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Supreme Court, Appellate Division, Third Department, New York.

IN RE: HANGAIR, LLC, Appellant, v. KATHERINE HILLOCK, as Assessor of the Town of Johnstown, et al., Respondents.  (And Another Related Proceeding.)


Decided: March 05, 2015

Before:  Lahtinen, J.P., Egan Jr., Lynch and Devine, JJ. Garth J. Slocum, Ghent, for appellant. David R. Murphy, Latham, for respondents.


Calendar Date:  January 16, 2015

Appeal from an order of the Supreme Court (Aulisi, J.), entered June 25, 2013 in Fulton County, which, in two proceedings pursuant to RPTL article 7, among other things, granted respondents' motion for partial summary judgment dismissing petitioner's claim that it is entitled to a real property tax exemption.

Petitioner executed a 25–year lease agreement with Fulton County that enabled it to construct and operate a 10–unit airplane hangar on a parcel of the County-owned airport.   The hangar had been exempted from real property taxation until respondent Katherine Hillock, the assessor for respondent Town of Johnstown, added the hangar to the Town's tax assessment rolls for 2011 and 2012.   Petitioner's complaints challenging the assessments for both years were denied by respondent Town of Johnstown Board of Assessment Review.   As a result, petitioner commenced these special proceedings pursuant to RPTL article 7 seeking, among other things, a declaration that the hangar is tax exempt pursuant to RPTL 406(1) as a property that was open and available for use by the general public.   Respondents moved for partial summary judgment dismissing petitioner's claim that it was entitled to a tax exemption.   Supreme Court granted the motion and petitioner appeals.   We affirm.

Where, as here, a municipality decides to eliminate a previously granted tax exemption, it has the burden of “ ‘proving that the real property is subject to taxation’ ” (Matter of Lackawanna Community Dev. Corp. v Krakowski, 12 NY3d 578, 581 [2009], quoting Matter of New York Botanical Garden v Assessors of Town of Washington, 55 N.Y.2d 328, 334 [1982];  accord Matter of Pine Harbour, Inc. v Dowling, 89 AD3d 1192, 1193 [2011] ).   Faced with the burden of demonstrating that petitioner was not eligible for an exemption inasmuch as the hangar, as is relevant here, was not “held for a public use” (RPTL 406[1] ), respondents had to show that the hangar was not “ ‘occupied, employed, or availed of, by and for the benefit of the community at large’ ” (Town of Harrison v. County of Westchester, 13 N.Y.2d 258, 263 [1963], quoting County of Herkimer v. Village of Herkimer, 251 App.Div. 126, 128 [1937], affd 279 N.Y. 560 [1939] ).1  That a private corporation “derives a benefit or that [a] county has leased the property to a private party does not by itself defeat the exemption” (Matter of County of Clinton v. Drollette, 6 AD3d 968, 970 [2004], lv denied 3 NY3d 606 [2004] [internal quotation marks and citation omitted] ).   A determination that a parcel is exempt from real property taxation turns on whether it has a “ ‘public use’ ․ that enhances the health, education, safety, or welfare of the residents of the municipality” (id. at 970 [internal quotation marks, citation and emphasis omitted] ).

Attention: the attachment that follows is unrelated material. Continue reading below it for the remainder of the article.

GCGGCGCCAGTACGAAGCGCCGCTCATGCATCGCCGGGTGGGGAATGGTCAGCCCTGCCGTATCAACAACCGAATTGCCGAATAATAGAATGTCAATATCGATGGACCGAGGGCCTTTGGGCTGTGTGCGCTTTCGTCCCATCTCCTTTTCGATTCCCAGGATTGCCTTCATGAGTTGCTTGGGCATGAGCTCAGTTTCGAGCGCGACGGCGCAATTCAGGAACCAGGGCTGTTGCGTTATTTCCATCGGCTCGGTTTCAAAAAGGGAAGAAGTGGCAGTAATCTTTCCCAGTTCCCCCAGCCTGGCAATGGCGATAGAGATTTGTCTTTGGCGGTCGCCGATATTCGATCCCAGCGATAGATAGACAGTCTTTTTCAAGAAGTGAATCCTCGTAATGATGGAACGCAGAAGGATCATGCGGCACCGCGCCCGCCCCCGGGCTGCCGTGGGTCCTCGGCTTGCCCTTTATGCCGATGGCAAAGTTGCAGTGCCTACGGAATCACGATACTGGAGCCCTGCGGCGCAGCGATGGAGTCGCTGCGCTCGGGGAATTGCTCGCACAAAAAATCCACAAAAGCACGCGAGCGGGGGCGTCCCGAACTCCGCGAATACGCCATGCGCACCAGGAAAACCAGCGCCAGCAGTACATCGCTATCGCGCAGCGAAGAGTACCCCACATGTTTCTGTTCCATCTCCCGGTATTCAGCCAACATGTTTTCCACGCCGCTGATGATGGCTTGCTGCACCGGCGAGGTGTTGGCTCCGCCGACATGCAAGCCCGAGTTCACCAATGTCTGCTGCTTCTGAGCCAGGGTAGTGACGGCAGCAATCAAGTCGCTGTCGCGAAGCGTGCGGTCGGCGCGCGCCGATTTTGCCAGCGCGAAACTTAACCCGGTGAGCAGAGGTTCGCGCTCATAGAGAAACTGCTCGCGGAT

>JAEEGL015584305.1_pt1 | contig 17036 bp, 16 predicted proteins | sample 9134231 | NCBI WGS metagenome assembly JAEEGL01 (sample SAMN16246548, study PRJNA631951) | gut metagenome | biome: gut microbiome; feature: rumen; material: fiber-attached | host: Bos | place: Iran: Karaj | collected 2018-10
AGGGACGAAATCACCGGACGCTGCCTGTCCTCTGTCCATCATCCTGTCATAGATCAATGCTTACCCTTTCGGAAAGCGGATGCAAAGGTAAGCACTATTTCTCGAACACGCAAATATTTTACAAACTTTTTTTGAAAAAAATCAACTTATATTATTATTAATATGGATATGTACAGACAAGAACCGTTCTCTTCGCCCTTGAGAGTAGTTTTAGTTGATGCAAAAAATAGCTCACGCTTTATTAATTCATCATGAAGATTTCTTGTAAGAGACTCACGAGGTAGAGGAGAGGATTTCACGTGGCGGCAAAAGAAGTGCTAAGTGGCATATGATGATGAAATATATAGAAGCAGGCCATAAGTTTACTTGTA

The record reveals that the hangar is locked at all times and is not accessible to members of the general public;  access to the bays is strictly limited to petitioner's three members and parties who execute rental agreements with petitioner.   John Eisler, a member of petitioner, averred that he and another founding member occupy two bays of the hangar and that a corner office within the hangar is rented to a flight instructor for a monthly fee.   The remaining bays are occupied by private lessees who are given keys to unlock and gain access to their respective units.   These lessees use the hangar to store their privately owned aircraft, none of which provide charter flights or other public services.   While petitioner insists that the hangar is completely accessible to the general public, that the bays may be rented by any individual who requires storage space for a privately owned airplane does not warrant a finding that the hangar is being used to serve “the general public or for any other purpose redounding to the benefit or advantage of the general community” (Town of Harrison v. County of Westchester, 13 N.Y.2d at 263).

Petitioner emphasizes that a bay in the hangar may be used to provide shelter to a non-lessee airplane during periods of inclement weather;  however, such emergency access would be dictated by availability, namely, when a tenant aircraft has temporarily vacated its bay.   Therefore, “this occasional public use is no more than incidental to the tenant's use” and fails to qualify as a public use as contemplated by RPTL 406(1) (Matter of Chemung County v. Hartman, 24 A.D.2d 1063, 1063 [1965] ).   The record overwhelmingly supports Supreme Court's determination that the hangar was not serving members of the general community, but, rather, existed to benefit a few private individuals, thereby justifying the elimination of petitioner's tax exempt status.

Petitioner's remaining arguments have been considered and found to be unavailing.

Lahtinen, J.P., Egan Jr. and Lynch, JJ., concur.

ORDERED that the order is affirmed, without costs.


Robert D. Mayberger

Clerk of the Court


FN1. Respondents do not dispute that Fulton County is the beneficial owner of the hangar (compare Matter of Spectapark Assoc. v City of Albany Dept. of Assessment & Taxation, 12 AD3d 800, 801 [2004], lv denied 4 NY3d 705 [2005] )..  FN1. Respondents do not dispute that Fulton County is the beneficial owner of the hangar (compare Matter of Spectapark Assoc. v City of Albany Dept. of Assessment & Taxation, 12 AD3d 800, 801 [2004], lv denied 4 NY3d 705 [2005] ).

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